Renting is the best choice for me now, and it does have its benefits (like that gym downstairs, and people there the pick up your packages), I know I’ll also enjoy many things about owning a place too.

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avatar David Chappelle

Of course, young people should not buy a home. But lifetime renting is not the solution. When I retire, I’ll have no mortgage. Lifelong renters pay for housing using their Social Security benefits, and elect politicians who promise to continue cost-of-living increases to cover housing increases. Housing costs should fall when you retire, not increase.

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avatar gotr31 ♦224 (Cent)

Interesting comment, I agree!

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avatar tigernicole86 ♦55 (Newbie)

I’m prone to agreeing with this article because all through college and afterwards, I rentedor shared a house with friends. When there were 6 of house living in a 4 bedroom house and the rent was only $800/month including utilities, it was a way feasible option.Now, my boyfriend and I have found a house(and we too live in the midwest but the price of this house is really low even considering all the work we’ll have to put on it). I admit, apartments are easier but I’m excited to have this house now. :)

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avatar JT McGee

One reason I’m happy you rent: I want to get into real estate investing.

No, but really, renting does make a lot more sense than people say. It’s easier to move, less expensive (generally) to heat and cool an apartment than a home, and not having to pay for repairs is pretty awesome if you’re looking to regulate your cash flow.

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avatar Jenna

I’m renting right now and loving it. I’m living in the city and never have to drive which is nice. But I am planning on buying a home soon. Just waiting for the right one to come my way.

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avatar Tony

Everybody in this post is just giving subjective reasons why to rent or not. I myself am more pragmatic, for me it comes down to personal finances first. I rent because I don’t plan to live in this same city for more than 3 years and running the numbers it was clear that renting was the best option.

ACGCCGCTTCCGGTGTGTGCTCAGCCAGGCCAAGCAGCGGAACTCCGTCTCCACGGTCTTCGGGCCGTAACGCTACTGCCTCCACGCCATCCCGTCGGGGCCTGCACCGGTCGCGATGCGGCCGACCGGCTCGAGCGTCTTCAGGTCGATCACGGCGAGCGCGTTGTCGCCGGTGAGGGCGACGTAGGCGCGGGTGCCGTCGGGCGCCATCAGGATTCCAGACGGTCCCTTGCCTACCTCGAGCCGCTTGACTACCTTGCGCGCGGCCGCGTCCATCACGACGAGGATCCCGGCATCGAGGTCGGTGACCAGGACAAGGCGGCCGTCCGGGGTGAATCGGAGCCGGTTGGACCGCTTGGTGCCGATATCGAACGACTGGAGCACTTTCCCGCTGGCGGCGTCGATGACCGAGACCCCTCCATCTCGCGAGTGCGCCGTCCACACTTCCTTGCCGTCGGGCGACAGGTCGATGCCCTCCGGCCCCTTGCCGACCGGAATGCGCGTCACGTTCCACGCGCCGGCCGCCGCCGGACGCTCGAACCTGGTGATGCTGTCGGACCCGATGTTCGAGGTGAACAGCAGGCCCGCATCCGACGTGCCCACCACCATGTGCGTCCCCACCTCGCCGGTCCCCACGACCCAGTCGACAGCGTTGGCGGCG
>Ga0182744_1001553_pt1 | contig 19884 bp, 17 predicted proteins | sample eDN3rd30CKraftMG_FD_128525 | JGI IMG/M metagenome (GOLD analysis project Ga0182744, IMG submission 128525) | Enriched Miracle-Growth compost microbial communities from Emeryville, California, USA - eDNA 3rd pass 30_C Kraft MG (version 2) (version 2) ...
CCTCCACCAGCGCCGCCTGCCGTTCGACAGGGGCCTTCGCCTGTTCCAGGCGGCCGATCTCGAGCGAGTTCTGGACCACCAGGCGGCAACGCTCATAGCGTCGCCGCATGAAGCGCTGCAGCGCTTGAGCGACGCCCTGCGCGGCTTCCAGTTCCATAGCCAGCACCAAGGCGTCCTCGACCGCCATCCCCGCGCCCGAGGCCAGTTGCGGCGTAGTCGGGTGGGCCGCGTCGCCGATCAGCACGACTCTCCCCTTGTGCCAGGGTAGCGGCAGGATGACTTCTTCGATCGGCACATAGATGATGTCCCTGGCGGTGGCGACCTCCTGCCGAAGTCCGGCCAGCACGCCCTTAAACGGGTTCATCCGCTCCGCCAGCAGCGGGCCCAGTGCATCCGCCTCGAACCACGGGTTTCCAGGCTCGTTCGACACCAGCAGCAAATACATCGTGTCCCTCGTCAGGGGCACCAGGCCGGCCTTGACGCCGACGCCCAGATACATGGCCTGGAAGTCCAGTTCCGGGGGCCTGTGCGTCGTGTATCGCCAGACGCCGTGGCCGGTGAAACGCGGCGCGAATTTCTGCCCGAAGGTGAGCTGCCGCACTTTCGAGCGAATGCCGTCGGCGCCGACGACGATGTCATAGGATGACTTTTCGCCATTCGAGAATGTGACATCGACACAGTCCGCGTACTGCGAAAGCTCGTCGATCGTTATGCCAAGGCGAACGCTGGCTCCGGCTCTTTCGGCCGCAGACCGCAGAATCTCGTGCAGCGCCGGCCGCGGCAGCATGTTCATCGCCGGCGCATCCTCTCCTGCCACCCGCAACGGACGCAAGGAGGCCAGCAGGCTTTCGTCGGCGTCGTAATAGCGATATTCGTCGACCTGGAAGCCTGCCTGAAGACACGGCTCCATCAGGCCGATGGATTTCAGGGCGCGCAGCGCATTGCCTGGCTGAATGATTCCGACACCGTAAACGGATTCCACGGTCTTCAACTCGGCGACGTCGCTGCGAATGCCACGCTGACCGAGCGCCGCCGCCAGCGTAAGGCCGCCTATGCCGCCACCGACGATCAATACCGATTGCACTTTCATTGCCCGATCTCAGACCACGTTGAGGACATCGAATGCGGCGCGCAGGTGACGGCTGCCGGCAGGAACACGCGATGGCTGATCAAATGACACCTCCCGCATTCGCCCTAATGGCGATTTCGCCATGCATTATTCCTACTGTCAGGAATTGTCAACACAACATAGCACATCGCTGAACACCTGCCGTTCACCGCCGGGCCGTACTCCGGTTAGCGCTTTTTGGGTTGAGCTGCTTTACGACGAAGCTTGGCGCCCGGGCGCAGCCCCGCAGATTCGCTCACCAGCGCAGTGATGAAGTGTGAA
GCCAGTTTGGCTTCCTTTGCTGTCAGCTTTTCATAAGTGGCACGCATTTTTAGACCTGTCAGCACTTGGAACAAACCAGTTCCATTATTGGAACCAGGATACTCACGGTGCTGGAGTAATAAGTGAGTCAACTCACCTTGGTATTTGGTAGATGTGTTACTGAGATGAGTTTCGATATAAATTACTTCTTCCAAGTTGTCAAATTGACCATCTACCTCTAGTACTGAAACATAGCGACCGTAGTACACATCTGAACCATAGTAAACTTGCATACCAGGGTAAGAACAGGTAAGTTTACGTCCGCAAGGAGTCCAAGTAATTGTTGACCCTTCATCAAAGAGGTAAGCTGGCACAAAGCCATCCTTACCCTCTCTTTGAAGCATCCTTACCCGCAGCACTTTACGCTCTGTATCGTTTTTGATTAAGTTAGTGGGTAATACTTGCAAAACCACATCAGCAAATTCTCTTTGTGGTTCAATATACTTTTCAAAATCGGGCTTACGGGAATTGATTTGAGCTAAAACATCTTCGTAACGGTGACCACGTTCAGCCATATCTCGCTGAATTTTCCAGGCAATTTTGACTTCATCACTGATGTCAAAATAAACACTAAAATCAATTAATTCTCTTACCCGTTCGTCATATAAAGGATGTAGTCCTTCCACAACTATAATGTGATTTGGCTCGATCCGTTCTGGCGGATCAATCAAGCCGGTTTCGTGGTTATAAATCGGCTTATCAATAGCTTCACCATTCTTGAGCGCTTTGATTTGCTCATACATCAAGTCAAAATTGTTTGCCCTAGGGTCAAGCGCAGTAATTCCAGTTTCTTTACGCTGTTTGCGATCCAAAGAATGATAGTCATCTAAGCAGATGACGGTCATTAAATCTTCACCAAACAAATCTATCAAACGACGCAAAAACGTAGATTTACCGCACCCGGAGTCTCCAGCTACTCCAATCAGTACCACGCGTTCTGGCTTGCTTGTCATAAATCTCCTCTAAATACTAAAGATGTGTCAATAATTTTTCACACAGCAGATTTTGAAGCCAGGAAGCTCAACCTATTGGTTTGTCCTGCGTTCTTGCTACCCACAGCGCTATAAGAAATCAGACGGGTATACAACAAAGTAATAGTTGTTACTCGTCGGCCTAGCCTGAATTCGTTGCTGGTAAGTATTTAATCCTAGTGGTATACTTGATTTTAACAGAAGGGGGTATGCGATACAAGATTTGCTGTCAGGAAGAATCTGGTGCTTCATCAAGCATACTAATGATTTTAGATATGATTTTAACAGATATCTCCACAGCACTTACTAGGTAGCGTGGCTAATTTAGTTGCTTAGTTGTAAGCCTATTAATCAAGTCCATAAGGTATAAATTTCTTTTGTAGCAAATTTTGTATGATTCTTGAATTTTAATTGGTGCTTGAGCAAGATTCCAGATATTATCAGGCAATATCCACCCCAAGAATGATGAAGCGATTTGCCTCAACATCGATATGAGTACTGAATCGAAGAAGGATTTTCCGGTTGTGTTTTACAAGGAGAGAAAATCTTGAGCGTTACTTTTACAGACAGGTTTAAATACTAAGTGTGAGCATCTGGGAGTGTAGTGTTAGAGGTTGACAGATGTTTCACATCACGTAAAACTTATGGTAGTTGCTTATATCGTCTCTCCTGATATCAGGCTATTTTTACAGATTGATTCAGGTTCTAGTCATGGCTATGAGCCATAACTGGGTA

Run the numbers by yourselves using the NYT Calculator:
http://www.nytimes.com/interactive/business/buy-rent-calculator.html?_r=1

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avatar Pat S.

As a military member, my wife and I move frequently. We know many people who insist on buying despite the gypsy lifestyle that being in the military creates: moving frequently. We have not bought, and have been glad. We’ve seen other military members foreclosed upon, in short sale situations, and even unable to sell and forced to rent for a great deal less than their mortgage payment while funding two households. Its led me to develop more of a pragmatic view of housing. We won’t buy until we either have an extremely viable “investment” property that we could easily rent for supplemental income after departing the area, or when we move somewhere we intend to settle down long term. You’re very right. A home is not an investment, its just a place to live. Having too much equity tied up in your house and not enough liquid assets only made the economic collapse of 2008-2009 worse than it needed to be.

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avatar Jon the Saver

I’m with Tony^ on this one. I would definitely buy a house right now if my employment let me do it. unfortunately, I move roughly every two years… Renting gives me the flexibility to live close to my work locations and leave after my lease is finished. This isn’t to say that I never want to settle down with my family though. I can’t wait for that stage of life but right now, renting is clearly the best option for me.

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avatar skylog ♦368 (Nickel)

i currently rent, and i have no problem with it in any way. when my situation allows it, however, i will certainly look into buying as i do have the feeling that i am not “getting anything for my money.”